By Steve Boehme
Hosta is a perennial foliage plant that is so well known and widely planted that many gardeners take it for granted. There are over 3,000 named varieties, all of them easy to grow and very trouble-free. They are known for growing well in shady spots where most flowers struggle, just one of the many reasons they deserve a place in your garden.
Also known as Plantain Lilies, Hostas can be used to create dramatic effects in problem areas. They are very comfortable under trees, where they can be used like a tropical ground cover since they don’t mind competition from tree roots. They will thrive in complete shade, so they are a perfect way to fill narrow beds between walks and walls on the north side of buildings. Once they are established they are very drought-tolerant and carefree.
Hostas are named after Nicklaus Host, the first director of the botanical garden at the Belvedere Palace in Vienna, Austria. Built in the early 1700’s, Belvedere is an elaborate complex with a museum and formal gardens in the style of Versailles.
Botanically, Hostas are in the Lily family, but they are also related to asparagus. They send up tall shoots with blooms, similar to asparagus stalks. Most Hosta blooms are lavender in color, but some are white. There are several fragrant Hosta varieties, but most Hosta blooms are not fragrant.
Hosta plants vary in size. We have some huge Hostas in our gardens, but there are also some adorable tiny ones like “Mouse Ears” and “Stiletto”. Big Hostas like “Blue Angel”, “Big Daddy” and “Sum & Substance” can get four feet across, and clumps will gradually spread and form new plants. It is easy to divide Hosta clumps.
Deer and slugs are the main enemies of Hosta plants. We’ve discovered a nutritional supplement tablet for plants that contains Bitrex, and this is a terrific way to discourage deer. Simply press a tablet into the soil right next to the plant. The best thing we’ve found for controlling slugs is “Sluggo” by Monterey, an organic remedy that’s safe around edibles like strawberries (another slug favorite).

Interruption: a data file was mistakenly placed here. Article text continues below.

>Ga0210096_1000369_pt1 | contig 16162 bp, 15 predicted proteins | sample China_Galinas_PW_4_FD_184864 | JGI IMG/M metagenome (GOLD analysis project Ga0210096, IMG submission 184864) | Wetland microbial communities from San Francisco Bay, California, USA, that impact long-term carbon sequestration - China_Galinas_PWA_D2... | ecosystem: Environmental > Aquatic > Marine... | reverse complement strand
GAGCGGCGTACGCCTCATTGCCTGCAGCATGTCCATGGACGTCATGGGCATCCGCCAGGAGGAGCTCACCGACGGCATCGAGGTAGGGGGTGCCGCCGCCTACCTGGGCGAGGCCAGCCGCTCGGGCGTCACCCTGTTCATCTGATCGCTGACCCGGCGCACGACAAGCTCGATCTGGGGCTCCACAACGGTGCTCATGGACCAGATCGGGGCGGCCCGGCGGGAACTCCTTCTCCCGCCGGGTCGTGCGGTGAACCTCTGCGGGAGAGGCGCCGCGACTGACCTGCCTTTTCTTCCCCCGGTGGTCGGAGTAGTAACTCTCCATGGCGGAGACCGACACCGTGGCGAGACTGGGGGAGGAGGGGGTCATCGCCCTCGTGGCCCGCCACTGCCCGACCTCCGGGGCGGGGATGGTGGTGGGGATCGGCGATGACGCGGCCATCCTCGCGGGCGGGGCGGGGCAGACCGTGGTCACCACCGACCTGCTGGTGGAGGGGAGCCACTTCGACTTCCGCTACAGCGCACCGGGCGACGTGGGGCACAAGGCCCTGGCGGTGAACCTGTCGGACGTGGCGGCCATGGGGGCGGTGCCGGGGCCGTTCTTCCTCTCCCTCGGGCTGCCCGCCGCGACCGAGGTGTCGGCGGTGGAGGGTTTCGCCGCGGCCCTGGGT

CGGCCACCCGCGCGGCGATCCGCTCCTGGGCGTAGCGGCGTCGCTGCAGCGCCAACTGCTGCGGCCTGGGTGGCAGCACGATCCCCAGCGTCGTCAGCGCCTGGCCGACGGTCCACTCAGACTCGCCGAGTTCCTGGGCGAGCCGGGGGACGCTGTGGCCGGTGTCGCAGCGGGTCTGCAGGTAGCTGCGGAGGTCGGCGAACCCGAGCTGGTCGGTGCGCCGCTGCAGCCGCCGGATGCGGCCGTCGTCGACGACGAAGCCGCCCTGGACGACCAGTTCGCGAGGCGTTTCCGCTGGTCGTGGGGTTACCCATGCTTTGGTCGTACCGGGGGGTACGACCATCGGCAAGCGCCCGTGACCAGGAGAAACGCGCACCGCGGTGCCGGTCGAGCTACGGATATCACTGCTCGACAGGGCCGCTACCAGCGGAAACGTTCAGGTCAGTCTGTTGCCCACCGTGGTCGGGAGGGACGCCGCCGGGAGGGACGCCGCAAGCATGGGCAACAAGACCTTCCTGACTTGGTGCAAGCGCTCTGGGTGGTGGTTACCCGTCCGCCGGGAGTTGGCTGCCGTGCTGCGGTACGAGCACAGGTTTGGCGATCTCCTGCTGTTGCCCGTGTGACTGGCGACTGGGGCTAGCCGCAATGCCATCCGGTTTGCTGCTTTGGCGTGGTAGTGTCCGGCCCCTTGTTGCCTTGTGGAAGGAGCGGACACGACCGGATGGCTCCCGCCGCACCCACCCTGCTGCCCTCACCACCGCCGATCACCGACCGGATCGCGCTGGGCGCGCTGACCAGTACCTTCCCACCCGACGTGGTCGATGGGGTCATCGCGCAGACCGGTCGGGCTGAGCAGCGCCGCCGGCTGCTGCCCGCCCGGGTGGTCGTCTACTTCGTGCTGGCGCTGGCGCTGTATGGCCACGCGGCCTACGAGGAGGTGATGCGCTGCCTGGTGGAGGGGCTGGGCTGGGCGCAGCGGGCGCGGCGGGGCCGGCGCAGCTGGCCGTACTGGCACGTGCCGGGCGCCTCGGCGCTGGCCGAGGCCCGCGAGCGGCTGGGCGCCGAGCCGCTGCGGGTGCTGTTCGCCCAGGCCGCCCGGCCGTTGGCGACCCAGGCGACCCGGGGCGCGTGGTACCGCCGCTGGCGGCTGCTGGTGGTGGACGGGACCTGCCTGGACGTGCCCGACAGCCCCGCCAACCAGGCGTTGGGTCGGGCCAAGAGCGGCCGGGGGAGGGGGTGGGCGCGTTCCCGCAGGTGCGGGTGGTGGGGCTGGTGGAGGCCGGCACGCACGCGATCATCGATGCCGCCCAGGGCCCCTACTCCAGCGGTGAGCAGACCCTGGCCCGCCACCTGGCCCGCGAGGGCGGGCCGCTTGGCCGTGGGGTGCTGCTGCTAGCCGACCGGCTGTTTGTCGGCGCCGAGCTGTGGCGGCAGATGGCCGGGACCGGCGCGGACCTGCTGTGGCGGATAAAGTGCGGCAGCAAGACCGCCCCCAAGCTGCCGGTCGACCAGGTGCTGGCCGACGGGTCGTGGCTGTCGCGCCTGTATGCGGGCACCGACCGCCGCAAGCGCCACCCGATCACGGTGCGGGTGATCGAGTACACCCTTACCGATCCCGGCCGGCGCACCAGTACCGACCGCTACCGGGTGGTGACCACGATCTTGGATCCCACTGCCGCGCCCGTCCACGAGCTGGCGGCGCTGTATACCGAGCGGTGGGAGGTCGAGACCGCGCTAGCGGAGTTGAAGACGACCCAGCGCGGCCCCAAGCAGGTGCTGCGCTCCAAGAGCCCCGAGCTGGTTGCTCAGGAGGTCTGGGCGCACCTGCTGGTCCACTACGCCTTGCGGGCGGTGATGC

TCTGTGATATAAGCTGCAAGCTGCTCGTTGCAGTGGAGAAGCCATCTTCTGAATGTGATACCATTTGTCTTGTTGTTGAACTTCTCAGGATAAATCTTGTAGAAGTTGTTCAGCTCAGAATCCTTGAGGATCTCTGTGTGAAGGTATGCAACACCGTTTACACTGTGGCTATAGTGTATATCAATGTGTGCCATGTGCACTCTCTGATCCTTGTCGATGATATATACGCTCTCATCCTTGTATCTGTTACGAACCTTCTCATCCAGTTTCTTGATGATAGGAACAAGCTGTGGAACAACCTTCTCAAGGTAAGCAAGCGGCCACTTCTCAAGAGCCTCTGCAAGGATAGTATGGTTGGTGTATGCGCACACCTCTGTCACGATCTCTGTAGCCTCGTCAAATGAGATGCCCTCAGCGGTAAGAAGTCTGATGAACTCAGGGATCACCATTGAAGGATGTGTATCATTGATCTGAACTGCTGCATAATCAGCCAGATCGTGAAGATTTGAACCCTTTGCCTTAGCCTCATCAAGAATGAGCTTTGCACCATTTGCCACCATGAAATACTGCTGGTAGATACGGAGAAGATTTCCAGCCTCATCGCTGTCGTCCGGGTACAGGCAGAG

Planting Hostas is easy. They aren’t picky about soil, but we like to mix some Plant Tone into the soil when we plant them so their roots will get established quickly. Hosta roots are fairly shallow so you don’t need to dig much. It’s important to plant them where they get protection from the hot afternoon sun; if they get sunburn the edges of the leaves will turn brown and crinkle up.
We’ve started using variegated Hostas as perennial borders around our landscape beds. Varieties with bright white or yellow in the leaves, like “Patriot”, “Loyalist” and “Fire & Ice”, make a stunning accent along the edges of beds. Bright green Hostas like “Sum & Substance” and “Guacamole” really brighten up shade gardens. Blue Hostas like “Krossa Regal” and “Blue Ice” are big favorites. We always have a good selection at our garden center. To see hundreds of varieties in one place, visit the Chadwick Arboretum at Ohio State University.
Steve Boehme is the owner of GoodSeed Nursery & Landscape, located at 9736 Tri-County Highway, near Winchester, Ohio. To e-mail your landscaping questions click “Contact Us” from their website at www.goodseedfarm.com or call (937) 587-7021.